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GABII, an old, and at one time important, city of Latium, on the Via Pmnestina, or road to Prmneste, between 12 and 13 miles E. of Rome. Long before the foundation of Rome, Gabii appears to have been one of the largest of the Latin cities ; and, according to an old tradition noticed by Dionysius and Plutarch, Romulus and Remus were educated there. During the greater part of the regal period of Rome Gabii maintained its ground, and it only fell into the hands of Tarquin the Proud through a stratagem contrived by his son Sextus, who was afterwards slain by the inhabitants, when, on the expulsion of his family from Rome, he sought refuge in the town. After this period Gabii always appears in history as the ally or dependent of its more powerful neighbour, and it gradually fell into such a state of decay as to become a proverb of desolation - G abi is desertion. The fame of its cold sulphurous waters gave new life to the place in the reign of Tiberius ; and the emperor Hadrian, one of whose favourite residences was not far distant, at Tivoli, appears to have been a very liberal patron, building a town-house (Curia yElia Augusta) and an aqueduct. After the 3d century Gabii practically disappears from history, though its " bishops " continue to be mentioned in ecclesiastical documents till the close of the 9th. The principal relic of the ancient city is a ruined temple (probably of Juno) on a bill now crowned by the ruins of the medkeval fortress of Castiglione. It is a hexastyle structure of uncertain date, uniting the characteristics of Greek and Italian architecture ; but the fragments of the pillars are not sufficient to show whether it belonged to the Ionic or the Corinthian order. Its length is about 48 English feet. Since 1792, when explorations were commenced by the Prince Borghese, a large number of minor antiquities have been discovered at Gabii, and the sites of the forum and a theatre have been ascertained. The statues and busts are especially numerous and interesting ; besides the deities Venus, Diana, Nemesis, &c., they comprise Marcus Agrippa, Tiberius, Germanicus, Caligula, Claudius, Nero, Trajan and Plotina, Hadrian and Sabina, Aurelius Antoninus, L. Septimius Severus, Septimius Geta, Ourdianus Pius, &c. The inscriptions relate mainly to local and municipal matters. In the neighbourhood of Gabii were valuable and extensive quarries of an excellent building stone, known as the lapis Gabinus, which was largely-used by the Romans. It was a hard and compact variety of volcanic tufa, and closely resembled the lapis to which, however, it was superior. The name of cin•tas Gcabinus was given by the Romans to a peculiar method of girding the toga, with one end thrown over the head and the other fastened round the waist, which was employed by the founder of a new town, or by the consul when he " declared war in the name of the Roman people, or devoted himself to death for his country."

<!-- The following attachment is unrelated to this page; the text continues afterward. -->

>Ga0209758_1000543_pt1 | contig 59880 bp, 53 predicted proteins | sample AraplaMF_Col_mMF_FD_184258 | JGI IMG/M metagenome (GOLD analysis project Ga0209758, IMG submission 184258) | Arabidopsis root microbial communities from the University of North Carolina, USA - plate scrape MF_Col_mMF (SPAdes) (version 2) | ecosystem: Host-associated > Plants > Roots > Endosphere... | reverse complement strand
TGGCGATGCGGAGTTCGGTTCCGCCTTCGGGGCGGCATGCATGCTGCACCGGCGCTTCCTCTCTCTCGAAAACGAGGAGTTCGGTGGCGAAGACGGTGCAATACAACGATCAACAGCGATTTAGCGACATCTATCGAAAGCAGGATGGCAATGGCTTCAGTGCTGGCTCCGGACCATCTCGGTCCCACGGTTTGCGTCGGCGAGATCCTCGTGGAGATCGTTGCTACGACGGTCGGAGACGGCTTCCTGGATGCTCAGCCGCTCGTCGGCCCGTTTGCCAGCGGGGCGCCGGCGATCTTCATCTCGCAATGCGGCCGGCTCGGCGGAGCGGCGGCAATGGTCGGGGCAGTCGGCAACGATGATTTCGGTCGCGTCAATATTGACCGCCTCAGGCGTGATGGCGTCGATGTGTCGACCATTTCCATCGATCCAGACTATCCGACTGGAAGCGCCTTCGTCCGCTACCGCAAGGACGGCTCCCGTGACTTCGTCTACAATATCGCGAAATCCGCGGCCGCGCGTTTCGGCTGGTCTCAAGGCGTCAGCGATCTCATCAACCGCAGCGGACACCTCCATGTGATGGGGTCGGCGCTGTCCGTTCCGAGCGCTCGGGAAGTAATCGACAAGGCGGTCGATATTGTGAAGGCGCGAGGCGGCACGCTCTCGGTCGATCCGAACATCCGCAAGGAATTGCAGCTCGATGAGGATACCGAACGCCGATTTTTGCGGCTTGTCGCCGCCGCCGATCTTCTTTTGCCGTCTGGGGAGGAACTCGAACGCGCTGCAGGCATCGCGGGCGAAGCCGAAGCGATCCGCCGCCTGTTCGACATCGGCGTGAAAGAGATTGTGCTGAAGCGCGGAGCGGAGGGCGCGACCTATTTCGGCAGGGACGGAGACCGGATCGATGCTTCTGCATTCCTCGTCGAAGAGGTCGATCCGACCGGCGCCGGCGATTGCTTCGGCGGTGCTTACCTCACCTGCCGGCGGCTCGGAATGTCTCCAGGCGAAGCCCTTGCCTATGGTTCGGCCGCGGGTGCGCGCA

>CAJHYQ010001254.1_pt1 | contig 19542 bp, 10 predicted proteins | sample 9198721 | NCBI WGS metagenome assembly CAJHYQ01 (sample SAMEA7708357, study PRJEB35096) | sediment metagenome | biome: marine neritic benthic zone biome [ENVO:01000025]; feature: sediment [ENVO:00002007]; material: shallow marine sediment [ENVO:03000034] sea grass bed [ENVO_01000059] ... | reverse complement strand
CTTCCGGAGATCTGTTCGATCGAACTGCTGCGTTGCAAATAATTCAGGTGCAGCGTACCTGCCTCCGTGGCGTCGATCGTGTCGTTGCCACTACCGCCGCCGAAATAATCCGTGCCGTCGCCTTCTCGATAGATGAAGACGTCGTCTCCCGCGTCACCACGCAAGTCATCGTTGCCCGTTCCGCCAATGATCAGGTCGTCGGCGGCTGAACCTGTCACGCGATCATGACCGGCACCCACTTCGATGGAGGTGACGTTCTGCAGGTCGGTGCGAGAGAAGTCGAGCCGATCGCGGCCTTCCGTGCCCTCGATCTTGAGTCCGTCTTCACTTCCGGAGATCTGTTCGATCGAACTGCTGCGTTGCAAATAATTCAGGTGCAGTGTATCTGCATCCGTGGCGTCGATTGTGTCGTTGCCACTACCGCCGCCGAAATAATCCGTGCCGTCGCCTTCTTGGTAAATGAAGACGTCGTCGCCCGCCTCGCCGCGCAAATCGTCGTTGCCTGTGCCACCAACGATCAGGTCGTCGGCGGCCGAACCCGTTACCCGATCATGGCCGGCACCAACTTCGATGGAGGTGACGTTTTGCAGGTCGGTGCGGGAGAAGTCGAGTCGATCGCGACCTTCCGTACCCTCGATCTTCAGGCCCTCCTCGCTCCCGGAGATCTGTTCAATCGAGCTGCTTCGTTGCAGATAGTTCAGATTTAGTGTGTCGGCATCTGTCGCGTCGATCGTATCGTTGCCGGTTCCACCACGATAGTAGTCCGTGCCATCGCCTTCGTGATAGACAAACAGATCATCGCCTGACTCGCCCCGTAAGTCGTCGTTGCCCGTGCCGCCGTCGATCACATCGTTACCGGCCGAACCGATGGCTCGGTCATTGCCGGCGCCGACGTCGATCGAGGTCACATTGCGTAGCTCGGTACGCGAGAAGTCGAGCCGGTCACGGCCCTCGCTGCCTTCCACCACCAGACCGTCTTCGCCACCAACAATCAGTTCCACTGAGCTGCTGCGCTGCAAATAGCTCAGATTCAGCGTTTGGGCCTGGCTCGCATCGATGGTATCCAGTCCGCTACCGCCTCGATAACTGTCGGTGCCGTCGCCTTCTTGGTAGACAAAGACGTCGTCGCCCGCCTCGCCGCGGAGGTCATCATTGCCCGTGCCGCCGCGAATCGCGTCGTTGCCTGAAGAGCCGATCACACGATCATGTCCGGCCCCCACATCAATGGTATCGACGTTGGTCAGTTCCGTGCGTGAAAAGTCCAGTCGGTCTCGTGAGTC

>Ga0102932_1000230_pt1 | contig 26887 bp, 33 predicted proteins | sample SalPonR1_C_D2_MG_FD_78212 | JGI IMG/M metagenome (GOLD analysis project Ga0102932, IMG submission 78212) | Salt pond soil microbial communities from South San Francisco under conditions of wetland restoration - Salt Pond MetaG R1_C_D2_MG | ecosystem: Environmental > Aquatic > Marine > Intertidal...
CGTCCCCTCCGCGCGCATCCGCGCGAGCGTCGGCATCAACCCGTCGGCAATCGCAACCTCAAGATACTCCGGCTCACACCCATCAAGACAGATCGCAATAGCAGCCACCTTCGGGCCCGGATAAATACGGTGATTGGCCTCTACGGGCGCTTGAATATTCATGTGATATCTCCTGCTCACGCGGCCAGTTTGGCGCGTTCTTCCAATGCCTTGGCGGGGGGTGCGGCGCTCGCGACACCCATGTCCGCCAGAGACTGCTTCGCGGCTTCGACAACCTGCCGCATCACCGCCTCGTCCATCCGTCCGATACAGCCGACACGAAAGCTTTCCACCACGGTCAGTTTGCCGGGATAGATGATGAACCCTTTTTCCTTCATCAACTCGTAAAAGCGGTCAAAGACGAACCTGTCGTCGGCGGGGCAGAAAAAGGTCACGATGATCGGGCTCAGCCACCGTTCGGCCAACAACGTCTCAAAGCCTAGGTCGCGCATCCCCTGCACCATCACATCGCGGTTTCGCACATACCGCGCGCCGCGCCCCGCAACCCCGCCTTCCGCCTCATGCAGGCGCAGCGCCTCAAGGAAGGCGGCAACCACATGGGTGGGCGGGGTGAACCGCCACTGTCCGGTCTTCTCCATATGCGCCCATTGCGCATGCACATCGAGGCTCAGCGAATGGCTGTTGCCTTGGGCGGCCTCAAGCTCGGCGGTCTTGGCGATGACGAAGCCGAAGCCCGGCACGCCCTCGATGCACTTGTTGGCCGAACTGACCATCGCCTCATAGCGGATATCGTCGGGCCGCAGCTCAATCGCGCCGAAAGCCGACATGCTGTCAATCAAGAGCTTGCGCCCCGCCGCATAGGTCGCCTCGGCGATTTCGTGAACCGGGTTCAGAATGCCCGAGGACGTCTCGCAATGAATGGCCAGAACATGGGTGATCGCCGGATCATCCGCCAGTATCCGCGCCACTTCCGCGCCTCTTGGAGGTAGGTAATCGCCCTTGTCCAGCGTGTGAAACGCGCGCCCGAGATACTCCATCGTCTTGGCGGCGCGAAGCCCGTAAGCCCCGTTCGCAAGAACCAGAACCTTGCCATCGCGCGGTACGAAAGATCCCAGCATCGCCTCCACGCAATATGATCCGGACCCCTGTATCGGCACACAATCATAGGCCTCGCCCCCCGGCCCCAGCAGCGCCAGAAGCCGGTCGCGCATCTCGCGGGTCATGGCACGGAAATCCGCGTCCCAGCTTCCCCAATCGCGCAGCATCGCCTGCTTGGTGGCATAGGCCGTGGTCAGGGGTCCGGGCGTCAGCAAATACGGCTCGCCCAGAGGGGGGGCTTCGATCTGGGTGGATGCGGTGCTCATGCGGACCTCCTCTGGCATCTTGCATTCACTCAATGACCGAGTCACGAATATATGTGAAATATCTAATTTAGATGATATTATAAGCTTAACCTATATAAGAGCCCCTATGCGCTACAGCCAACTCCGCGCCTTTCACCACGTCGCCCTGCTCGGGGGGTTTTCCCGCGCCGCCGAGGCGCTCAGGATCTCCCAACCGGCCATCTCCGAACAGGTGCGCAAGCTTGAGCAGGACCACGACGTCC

See Ciampini, Honumenta Felcra (which contains a plan and elevation of the temple); Gallatti, Gabii calico citta di Sabina seoperta, 1757 ; Fen, Lettere sop-ra in seoperta dale rovine delta cilia di Gab-lo, 1792; Visconti, 1Ifanumenti Galini della villa Pineiana, Rome, 1797, new edition, Milan, 1835; Gell, Rome and its vicinity; Nibby, Contorni di Roma; and Canino., Storia c topoyraphia di Roma aWee.a. An interesting comparison of the temple of Juno with the similar building at Alicia was contributed by Abeken to the Annali dell. instil. di core. arch., Rome, 1841.